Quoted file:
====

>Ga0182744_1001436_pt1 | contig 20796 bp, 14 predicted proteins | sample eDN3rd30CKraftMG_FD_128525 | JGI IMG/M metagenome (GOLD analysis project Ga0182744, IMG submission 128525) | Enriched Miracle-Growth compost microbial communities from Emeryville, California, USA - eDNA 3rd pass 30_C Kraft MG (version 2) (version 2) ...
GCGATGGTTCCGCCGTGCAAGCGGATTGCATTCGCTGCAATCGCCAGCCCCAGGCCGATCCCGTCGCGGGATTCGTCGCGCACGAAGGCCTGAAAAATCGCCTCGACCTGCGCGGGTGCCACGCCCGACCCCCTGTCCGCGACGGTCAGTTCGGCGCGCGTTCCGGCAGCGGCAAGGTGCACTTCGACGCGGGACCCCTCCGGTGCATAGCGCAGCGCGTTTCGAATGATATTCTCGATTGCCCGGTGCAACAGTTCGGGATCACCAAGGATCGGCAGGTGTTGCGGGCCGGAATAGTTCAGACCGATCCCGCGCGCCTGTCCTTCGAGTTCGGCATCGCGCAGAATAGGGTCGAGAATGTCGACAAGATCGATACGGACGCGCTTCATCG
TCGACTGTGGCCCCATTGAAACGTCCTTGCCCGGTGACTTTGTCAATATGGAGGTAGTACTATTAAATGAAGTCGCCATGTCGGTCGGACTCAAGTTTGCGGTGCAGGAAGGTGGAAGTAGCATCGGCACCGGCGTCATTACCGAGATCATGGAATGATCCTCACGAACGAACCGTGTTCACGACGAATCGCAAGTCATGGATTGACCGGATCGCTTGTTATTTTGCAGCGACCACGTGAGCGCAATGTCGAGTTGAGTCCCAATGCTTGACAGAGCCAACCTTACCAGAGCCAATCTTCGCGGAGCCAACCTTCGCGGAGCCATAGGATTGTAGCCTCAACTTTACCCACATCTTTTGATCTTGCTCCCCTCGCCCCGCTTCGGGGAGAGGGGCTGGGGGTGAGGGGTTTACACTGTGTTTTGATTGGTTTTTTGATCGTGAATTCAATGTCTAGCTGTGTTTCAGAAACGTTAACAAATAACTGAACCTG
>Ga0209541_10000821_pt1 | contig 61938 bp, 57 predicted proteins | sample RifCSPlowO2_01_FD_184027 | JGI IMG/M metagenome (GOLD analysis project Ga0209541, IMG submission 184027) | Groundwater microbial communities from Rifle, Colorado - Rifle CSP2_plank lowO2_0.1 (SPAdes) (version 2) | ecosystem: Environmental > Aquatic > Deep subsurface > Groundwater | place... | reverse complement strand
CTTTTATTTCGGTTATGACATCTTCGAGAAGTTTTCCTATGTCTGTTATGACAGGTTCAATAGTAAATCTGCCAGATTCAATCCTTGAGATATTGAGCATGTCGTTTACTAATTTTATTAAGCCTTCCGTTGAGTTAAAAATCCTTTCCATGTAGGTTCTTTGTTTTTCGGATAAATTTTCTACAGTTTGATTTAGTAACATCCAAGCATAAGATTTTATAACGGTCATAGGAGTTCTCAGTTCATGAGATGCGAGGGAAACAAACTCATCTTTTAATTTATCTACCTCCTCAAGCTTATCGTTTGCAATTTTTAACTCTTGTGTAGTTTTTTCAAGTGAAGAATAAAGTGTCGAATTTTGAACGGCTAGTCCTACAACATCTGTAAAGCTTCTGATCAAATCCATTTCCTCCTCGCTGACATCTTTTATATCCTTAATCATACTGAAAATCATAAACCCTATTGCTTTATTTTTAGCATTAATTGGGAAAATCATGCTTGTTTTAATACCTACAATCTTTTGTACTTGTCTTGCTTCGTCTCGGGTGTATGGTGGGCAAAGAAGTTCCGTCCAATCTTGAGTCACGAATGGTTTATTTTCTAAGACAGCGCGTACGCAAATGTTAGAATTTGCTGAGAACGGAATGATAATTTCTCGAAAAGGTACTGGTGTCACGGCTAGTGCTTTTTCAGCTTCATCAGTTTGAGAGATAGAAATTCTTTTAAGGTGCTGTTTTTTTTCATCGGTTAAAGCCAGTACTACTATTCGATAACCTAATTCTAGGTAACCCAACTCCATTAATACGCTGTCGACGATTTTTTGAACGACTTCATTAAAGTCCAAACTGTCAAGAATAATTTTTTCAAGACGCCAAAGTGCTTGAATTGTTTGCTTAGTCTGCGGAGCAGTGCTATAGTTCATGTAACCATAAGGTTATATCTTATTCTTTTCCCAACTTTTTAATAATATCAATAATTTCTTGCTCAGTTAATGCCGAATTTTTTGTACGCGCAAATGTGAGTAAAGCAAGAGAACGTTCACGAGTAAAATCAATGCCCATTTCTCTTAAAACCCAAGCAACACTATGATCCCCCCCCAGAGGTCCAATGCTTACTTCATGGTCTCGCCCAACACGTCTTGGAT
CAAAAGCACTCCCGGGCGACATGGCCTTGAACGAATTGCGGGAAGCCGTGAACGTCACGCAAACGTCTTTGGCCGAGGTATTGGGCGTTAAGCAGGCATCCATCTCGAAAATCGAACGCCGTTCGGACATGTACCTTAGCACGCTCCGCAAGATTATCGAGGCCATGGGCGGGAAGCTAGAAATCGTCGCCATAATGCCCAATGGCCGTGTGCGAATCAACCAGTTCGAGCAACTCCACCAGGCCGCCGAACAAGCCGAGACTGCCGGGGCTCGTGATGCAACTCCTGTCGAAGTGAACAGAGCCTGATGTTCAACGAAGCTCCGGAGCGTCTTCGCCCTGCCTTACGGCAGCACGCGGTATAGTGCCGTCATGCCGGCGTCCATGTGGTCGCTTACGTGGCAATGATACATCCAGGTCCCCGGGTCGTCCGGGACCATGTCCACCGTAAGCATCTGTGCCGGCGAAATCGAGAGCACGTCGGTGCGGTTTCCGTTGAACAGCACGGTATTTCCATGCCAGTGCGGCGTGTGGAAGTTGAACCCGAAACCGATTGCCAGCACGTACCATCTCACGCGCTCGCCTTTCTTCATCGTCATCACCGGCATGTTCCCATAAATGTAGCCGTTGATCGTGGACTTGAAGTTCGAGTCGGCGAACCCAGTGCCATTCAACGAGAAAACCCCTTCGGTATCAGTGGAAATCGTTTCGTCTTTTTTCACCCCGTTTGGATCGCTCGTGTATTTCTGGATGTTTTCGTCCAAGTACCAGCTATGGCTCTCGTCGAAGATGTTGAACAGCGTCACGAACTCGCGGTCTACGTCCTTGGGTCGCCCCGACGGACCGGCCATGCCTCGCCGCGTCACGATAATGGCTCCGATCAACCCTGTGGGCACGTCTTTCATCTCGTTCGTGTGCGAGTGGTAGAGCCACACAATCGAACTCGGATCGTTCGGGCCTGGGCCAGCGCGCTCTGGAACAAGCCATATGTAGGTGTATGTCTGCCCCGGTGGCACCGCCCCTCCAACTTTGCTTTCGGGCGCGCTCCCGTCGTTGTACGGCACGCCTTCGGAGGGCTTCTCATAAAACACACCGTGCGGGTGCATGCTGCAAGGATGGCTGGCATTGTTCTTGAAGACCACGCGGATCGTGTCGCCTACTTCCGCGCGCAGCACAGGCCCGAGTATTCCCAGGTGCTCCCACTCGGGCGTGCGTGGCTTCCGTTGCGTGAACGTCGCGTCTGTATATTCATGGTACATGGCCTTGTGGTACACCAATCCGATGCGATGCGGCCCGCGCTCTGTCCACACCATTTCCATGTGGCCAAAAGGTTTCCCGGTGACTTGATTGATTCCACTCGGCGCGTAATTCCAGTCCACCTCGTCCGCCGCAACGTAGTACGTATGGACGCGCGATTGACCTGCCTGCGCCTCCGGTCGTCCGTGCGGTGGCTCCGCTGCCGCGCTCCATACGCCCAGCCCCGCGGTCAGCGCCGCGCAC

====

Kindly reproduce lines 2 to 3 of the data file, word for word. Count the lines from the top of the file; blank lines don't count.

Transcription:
GCGATGGTTCCGCCGTGCAAGCGGATTGCATTCGCTGCAATCGCCAGCCCCAGGCCGATCCCGTCGCGGGATTCGTCGCGCACGAAGGCCTGAAAAATCGCCTCGACCTGCGCGGGTGCCACGCCCGACCCCCTGTCCGCGACGGTCAGTTCGGCGCGCGTTCCGGCAGCGGCAAGGTGCACTTCGACGCGGGACCCCTCCGGTGCATAGCGCAGCGCGTTTCGAATGATATTCTCGATTGCCCGGTGCAACAGTTCGGGATCACCAAGGATCGGCAGGTGTTGCGGGCCGGAATAGTTCAGACCGATCCCGCGCGCCTGTCCTTCGAGTTCGGCATCGCGCAGAATAGGGTCGAGAATGTCGACAAGATCGATACGGACGCGCTTCATCG
TCGACTGTGGCCCCATTGAAACGTCCTTGCCCGGTGACTTTGTCAATATGGAGGTAGTACTATTAAATGAAGTCGCCATGTCGGTCGGACTCAAGTTTGCGGTGCAGGAAGGTGGAAGTAGCATCGGCACCGGCGTCATTACCGAGATCATGGAATGATCCTCACGAACGAACCGTGTTCACGACGAATCGCAAGTCATGGATTGACCGGATCGCTTGTTATTTTGCAGCGACCACGTGAGCGCAATGTCGAGTTGAGTCCCAATGCTTGACAGAGCCAACCTTACCAGAGCCAATCTTCGCGGAGCCAACCTTCGCGGAGCCATAGGATTGTAGCCTCAACTTTACCCACATCTTTTGATCTTGCTCCCCTCGCCCCGCTTCGGGGAGAGGGGCTGGGGGTGAGGGGTTTACACTGTGTTTTGATTGGTTTTTTGATCGTGAATTCAATGTCTAGCTGTGTTTCAGAAACGTTAACAAATAACTGAACCTG